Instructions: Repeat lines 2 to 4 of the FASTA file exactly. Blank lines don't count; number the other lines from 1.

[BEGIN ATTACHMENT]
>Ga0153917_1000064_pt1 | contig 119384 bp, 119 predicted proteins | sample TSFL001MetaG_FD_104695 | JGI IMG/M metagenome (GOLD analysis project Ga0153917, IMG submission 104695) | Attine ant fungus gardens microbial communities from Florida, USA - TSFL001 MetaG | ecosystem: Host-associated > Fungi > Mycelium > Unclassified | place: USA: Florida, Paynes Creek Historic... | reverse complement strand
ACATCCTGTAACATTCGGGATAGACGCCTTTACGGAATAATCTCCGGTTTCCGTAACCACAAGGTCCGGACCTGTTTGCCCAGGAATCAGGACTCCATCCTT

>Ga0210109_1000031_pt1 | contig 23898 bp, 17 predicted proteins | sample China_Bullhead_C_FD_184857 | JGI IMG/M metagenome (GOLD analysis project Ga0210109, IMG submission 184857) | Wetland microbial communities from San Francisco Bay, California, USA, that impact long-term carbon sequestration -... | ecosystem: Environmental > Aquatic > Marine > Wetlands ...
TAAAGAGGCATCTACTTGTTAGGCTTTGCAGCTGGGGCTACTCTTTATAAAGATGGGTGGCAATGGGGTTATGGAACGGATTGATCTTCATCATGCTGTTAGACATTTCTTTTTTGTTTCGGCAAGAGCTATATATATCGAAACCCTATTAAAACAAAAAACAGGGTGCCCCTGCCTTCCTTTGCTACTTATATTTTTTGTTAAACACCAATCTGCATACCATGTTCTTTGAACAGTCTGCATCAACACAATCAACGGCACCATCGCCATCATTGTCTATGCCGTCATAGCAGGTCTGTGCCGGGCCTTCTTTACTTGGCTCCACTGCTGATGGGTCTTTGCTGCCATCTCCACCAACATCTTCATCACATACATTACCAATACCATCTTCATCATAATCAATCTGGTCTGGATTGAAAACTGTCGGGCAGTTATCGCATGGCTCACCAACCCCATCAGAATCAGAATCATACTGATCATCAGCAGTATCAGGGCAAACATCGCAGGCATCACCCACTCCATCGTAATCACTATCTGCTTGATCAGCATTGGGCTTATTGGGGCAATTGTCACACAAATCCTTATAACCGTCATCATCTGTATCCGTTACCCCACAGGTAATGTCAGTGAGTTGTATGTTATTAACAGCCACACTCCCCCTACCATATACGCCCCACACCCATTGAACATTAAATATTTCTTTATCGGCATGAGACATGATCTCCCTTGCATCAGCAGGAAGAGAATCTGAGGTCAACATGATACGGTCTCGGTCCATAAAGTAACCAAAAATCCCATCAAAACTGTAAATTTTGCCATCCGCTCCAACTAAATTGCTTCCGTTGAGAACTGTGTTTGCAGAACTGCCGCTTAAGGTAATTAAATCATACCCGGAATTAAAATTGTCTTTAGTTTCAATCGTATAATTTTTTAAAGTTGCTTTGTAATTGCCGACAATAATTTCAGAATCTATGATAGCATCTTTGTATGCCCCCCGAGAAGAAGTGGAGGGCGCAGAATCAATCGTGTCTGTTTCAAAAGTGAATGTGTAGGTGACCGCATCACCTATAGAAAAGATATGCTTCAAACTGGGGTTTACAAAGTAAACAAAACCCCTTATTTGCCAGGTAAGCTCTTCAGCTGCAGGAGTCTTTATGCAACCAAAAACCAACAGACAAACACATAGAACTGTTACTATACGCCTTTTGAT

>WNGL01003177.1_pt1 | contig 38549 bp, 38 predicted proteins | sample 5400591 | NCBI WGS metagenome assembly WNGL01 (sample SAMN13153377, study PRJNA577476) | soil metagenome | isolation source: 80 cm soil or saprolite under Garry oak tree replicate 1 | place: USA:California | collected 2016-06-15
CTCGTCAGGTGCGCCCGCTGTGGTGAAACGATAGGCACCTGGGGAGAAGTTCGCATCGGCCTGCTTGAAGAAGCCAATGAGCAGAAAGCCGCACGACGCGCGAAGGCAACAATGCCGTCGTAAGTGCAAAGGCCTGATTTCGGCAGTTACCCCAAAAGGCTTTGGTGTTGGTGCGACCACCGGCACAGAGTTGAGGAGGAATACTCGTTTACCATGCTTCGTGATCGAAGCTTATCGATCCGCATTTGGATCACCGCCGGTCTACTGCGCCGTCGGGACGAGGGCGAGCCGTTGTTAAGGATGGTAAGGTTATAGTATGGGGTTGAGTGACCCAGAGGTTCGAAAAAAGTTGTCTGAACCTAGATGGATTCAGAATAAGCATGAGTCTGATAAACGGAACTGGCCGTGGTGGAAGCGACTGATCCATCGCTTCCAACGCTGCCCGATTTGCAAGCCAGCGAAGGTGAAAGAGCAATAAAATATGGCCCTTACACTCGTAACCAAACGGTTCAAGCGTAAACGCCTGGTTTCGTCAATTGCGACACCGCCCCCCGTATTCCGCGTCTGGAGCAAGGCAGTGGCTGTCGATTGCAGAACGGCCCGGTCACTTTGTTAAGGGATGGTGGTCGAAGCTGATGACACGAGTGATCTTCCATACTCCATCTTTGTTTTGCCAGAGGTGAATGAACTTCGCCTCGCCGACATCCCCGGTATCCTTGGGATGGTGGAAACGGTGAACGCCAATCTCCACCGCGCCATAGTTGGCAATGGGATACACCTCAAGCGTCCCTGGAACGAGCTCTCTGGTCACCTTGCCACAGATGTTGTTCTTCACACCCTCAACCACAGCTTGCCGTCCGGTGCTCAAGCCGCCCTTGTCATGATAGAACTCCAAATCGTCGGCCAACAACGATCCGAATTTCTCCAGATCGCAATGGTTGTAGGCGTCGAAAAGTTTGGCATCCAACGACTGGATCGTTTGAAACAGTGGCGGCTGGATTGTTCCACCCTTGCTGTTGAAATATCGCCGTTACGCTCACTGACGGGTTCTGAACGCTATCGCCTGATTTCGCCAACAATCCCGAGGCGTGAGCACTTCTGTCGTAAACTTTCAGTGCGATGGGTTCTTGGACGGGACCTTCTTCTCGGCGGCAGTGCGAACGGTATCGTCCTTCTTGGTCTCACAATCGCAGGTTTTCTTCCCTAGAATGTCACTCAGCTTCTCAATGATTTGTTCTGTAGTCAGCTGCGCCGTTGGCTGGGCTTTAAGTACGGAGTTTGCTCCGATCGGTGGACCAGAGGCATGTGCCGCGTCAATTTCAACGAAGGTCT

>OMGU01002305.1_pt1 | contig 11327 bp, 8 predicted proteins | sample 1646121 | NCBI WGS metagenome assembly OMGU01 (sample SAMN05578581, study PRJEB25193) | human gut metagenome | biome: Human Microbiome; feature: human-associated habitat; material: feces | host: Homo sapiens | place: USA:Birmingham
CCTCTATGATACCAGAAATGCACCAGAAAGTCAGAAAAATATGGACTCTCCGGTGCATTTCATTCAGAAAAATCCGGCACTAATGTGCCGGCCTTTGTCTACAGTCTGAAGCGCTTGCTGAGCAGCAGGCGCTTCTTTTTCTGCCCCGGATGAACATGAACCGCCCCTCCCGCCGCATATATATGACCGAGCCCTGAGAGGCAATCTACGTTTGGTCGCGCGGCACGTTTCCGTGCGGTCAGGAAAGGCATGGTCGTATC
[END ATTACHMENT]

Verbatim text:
ACATCCTGTAACATTCGGGATAGACGCCTTTACGGAATAATCTCCGGTTTCCGTAACCACAAGGTCCGGACCTGTTTGCCCAGGAATCAGGACTCCATCCTT

>Ga0210109_1000031_pt1 | contig 23898 bp, 17 predicted proteins | sample China_Bullhead_C_FD_184857 | JGI IMG/M metagenome (GOLD analysis project Ga0210109, IMG submission 184857) | Wetland microbial communities from San Francisco Bay, California, USA, that impact long-term carbon sequestration -... | ecosystem: Environmental > Aquatic > Marine > Wetlands ...
TAAAGAGGCATCTACTTGTTAGGCTTTGCAGCTGGGGCTACTCTTTATAAAGATGGGTGGCAATGGGGTTATGGAACGGATTGATCTTCATCATGCTGTTAGACATTTCTTTTTTGTTTCGGCAAGAGCTATATATATCGAAACCCTATTAAAACAAAAAACAGGGTGCCCCTGCCTTCCTTTGCTACTTATATTTTTTGTTAAACACCAATCTGCATACCATGTTCTTTGAACAGTCTGCATCAACACAATCAACGGCACCATCGCCATCATTGTCTATGCCGTCATAGCAGGTCTGTGCCGGGCCTTCTTTACTTGGCTCCACTGCTGATGGGTCTTTGCTGCCATCTCCACCAACATCTTCATCACATACATTACCAATACCATCTTCATCATAATCAATCTGGTCTGGATTGAAAACTGTCGGGCAGTTATCGCATGGCTCACCAACCCCATCAGAATCAGAATCATACTGATCATCAGCAGTATCAGGGCAAACATCGCAGGCATCACCCACTCCATCGTAATCACTATCTGCTTGATCAGCATTGGGCTTATTGGGGCAATTGTCACACAAATCCTTATAACCGTCATCATCTGTATCCGTTACCCCACAGGTAATGTCAGTGAGTTGTATGTTATTAACAGCCACACTCCCCCTACCATATACGCCCCACACCCATTGAACATTAAATATTTCTTTATCGGCATGAGACATGATCTCCCTTGCATCAGCAGGAAGAGAATCTGAGGTCAACATGATACGGTCTCGGTCCATAAAGTAACCAAAAATCCCATCAAAACTGTAAATTTTGCCATCCGCTCCAACTAAATTGCTTCCGTTGAGAACTGTGTTTGCAGAACTGCCGCTTAAGGTAATTAAATCATACCCGGAATTAAAATTGTCTTTAGTTTCAATCGTATAATTTTTTAAAGTTGCTTTGTAATTGCCGACAATAATTTCAGAATCTATGATAGCATCTTTGTATGCCCCCCGAGAAGAAGTGGAGGGCGCAGAATCAATCGTGTCTGTTTCAAAAGTGAATGTGTAGGTGACCGCATCACCTATAGAAAAGATATGCTTCAAACTGGGGTTTACAAAGTAAACAAAACCCCTTATTTGCCAGGTAAGCTCTTCAGCTGCAGGAGTCTTTATGCAACCAAAAACCAACAGACAAACACATAGAACTGTTACTATACGCCTTTTGAT